After you sign up for a Wilderness Volunteers project, you should start ramping up your fitness program to be in the best shape possible for your trip. Having a goal, like getting ready for your project, is a good motivator for working out. Being fit and strong is a great way to prevent injuries in the field, and to make sure you aren’t struggling to keep up with the group.

However, there are many fitness myths out there. Test your knowledge and then get moving!

John Moeller getting ready

Myth 1. Stretching prevents injuries and improves performance.
Contrary to this wide held belief, studies show that starting slowly and warming up while engaged in your activity is preferable to stretching before beginning. Static stretching temporarily decreases strength in the stretched muscle by as much as 30% for up to a half hour. And in several large-scale studies, static stretching did not reduce injury over those who didn’t stretch prior to working out.

Myth 2. Guzzling water and electrolytes prevents cramps. 
Cramps weren’t related to hydration in two studies where both the well-hydrated and less-hydrated were equally likely to experience cramps. It is believed that cramps are due to exertion, fatigue and the accompanying biochemical processes. Again, starting slowly and then ramping up activity seems to help prevent cramping.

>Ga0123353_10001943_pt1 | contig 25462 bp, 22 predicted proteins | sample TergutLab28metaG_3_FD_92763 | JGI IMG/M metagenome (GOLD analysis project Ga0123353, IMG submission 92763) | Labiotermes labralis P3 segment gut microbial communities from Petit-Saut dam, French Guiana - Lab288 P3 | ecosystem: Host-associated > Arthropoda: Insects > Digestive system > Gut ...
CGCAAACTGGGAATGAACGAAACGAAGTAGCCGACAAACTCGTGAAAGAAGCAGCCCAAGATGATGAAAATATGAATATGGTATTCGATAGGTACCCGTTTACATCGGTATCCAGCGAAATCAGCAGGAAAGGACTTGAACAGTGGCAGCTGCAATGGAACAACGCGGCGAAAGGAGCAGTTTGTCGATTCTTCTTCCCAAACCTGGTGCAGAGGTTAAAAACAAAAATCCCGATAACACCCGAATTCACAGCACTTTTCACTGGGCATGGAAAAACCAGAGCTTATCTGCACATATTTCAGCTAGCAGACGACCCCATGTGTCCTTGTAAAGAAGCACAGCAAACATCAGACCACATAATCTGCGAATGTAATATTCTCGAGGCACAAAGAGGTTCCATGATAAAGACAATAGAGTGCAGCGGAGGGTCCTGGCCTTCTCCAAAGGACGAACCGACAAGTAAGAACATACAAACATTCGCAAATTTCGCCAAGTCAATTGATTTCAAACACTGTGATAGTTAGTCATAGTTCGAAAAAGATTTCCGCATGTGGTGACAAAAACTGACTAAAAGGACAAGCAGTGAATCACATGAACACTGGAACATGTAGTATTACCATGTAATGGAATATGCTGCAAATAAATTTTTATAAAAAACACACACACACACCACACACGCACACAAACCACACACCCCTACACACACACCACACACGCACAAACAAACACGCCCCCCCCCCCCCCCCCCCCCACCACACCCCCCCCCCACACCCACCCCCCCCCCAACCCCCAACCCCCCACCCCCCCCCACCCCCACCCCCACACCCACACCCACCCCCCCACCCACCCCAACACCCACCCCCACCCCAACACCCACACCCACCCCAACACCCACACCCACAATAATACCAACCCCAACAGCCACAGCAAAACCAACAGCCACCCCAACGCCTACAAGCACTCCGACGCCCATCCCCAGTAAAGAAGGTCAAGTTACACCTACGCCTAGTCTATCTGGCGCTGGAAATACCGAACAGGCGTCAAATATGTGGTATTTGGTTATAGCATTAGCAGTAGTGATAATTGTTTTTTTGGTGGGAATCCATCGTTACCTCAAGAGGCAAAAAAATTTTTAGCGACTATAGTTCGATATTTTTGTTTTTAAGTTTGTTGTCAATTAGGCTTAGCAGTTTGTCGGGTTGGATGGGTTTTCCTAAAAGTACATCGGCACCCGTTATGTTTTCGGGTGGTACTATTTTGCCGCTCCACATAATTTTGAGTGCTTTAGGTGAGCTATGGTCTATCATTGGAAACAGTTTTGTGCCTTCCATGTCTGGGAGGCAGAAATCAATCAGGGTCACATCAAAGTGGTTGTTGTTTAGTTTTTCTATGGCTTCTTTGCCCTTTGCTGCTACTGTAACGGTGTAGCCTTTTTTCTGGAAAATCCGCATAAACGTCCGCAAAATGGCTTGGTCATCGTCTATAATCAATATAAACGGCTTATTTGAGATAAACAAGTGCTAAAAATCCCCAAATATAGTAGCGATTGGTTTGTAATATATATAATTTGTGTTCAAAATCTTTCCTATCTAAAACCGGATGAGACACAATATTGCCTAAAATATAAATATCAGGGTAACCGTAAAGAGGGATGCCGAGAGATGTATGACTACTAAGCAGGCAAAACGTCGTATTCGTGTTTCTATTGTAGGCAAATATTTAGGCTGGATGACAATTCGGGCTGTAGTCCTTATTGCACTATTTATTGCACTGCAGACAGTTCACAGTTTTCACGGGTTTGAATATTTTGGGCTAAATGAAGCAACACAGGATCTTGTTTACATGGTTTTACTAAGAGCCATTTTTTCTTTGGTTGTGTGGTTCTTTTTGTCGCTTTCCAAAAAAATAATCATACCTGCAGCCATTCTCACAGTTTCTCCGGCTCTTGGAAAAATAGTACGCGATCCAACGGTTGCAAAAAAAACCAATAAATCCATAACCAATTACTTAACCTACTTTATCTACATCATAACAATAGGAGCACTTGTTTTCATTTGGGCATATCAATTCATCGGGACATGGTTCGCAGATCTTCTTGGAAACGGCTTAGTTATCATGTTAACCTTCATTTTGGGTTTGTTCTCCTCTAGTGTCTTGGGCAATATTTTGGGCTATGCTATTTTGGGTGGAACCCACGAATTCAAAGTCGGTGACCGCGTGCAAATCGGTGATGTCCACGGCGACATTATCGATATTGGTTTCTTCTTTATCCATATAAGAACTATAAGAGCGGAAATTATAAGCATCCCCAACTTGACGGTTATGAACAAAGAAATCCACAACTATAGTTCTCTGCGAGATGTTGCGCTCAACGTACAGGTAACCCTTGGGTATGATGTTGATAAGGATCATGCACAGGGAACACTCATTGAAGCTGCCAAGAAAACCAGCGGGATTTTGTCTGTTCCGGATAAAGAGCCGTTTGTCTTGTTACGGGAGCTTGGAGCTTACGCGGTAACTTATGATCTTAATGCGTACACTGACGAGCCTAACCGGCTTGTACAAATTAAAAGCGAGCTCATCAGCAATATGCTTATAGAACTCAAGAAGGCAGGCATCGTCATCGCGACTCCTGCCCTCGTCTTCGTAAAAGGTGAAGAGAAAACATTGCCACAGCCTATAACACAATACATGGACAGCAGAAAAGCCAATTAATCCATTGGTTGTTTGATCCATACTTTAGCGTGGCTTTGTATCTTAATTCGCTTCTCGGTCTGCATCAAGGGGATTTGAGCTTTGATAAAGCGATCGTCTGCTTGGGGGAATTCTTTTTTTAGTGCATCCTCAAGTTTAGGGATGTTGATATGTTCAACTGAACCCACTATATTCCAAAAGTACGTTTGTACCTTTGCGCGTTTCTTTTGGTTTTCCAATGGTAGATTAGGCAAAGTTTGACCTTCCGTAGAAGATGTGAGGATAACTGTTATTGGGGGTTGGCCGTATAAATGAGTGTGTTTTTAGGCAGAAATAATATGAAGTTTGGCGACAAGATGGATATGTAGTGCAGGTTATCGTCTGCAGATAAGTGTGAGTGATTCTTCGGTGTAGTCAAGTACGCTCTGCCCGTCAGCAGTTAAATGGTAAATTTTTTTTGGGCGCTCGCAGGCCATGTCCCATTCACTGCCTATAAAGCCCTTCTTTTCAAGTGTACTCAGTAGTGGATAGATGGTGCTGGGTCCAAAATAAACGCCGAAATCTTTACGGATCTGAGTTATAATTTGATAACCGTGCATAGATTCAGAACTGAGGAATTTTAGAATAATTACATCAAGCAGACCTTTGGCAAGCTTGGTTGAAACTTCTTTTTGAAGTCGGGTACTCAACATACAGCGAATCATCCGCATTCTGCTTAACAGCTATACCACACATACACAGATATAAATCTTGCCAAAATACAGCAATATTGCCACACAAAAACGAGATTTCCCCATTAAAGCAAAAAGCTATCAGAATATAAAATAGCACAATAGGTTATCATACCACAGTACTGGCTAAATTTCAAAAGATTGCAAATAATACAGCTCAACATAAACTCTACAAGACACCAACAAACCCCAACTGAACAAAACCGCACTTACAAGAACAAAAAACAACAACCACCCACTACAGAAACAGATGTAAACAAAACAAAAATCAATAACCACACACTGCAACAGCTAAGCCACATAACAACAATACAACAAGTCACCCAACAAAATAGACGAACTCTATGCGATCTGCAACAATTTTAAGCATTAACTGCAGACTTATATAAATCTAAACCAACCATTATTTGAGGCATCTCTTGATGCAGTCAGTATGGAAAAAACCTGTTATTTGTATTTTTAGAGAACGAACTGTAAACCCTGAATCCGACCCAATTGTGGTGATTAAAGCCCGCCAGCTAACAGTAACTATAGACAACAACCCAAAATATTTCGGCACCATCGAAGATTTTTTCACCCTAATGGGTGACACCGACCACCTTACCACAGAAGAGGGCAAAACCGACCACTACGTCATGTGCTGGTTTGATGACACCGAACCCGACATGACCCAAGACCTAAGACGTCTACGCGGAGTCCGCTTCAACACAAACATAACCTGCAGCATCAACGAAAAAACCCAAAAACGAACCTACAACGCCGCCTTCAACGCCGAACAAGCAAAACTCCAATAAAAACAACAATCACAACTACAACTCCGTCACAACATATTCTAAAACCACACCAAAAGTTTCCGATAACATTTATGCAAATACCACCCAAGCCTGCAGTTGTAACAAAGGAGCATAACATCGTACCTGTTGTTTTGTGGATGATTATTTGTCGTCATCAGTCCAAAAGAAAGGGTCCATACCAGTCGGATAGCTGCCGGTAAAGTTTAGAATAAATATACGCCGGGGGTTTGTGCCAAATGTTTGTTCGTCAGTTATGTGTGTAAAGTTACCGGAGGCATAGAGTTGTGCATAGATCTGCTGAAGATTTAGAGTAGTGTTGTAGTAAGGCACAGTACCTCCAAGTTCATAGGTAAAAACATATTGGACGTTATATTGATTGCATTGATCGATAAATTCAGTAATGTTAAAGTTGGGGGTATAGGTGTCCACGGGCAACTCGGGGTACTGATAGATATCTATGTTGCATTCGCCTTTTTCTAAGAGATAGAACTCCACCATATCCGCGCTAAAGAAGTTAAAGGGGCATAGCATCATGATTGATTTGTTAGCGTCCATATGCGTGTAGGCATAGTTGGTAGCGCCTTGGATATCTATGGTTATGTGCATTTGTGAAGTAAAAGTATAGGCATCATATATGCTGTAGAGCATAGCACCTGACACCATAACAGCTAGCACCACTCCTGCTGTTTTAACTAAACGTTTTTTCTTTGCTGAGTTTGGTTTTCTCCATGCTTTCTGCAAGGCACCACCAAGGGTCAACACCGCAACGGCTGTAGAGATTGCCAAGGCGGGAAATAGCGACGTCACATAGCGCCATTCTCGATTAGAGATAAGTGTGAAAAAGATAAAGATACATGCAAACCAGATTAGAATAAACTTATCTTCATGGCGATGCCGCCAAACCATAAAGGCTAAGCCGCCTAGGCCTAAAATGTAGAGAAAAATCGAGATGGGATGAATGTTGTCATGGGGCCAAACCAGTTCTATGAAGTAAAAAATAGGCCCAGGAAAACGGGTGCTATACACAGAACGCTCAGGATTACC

Myth 3. Taking ibuprofen before a hard effort prevents sore muscles afterward.
Competitors who popped ibu before distance runs were just as sore as those who didn’t take the pills. More troubling, they displayed more blood markers of inflammation than the other competitors. The thinking now is that frequent use of NSAIDS blunts the ability of muscles to adapt to exercise. Save the ibuprofen for legitimate injuries or afteruse soreness. Muscle pain is part of the body’s training response.

Myth 4.  No pain, no gain.
This myth holds the most potential for harm. While you should expect to have some degree of soreness a day or two after working out, this is very different from having pain while you are working out. A fitness activity shouldn’t hurt while you are doing it, and if it does, you are either doing it wrong or already have an injury. Don’t work through the pain, experts agree. They say that if it hurts, stop, rest and see if the pain goes away. If it doesn’t go away or increases after you start to work out, see a doctor.

Tell us what you are doing to get in shape for your trip.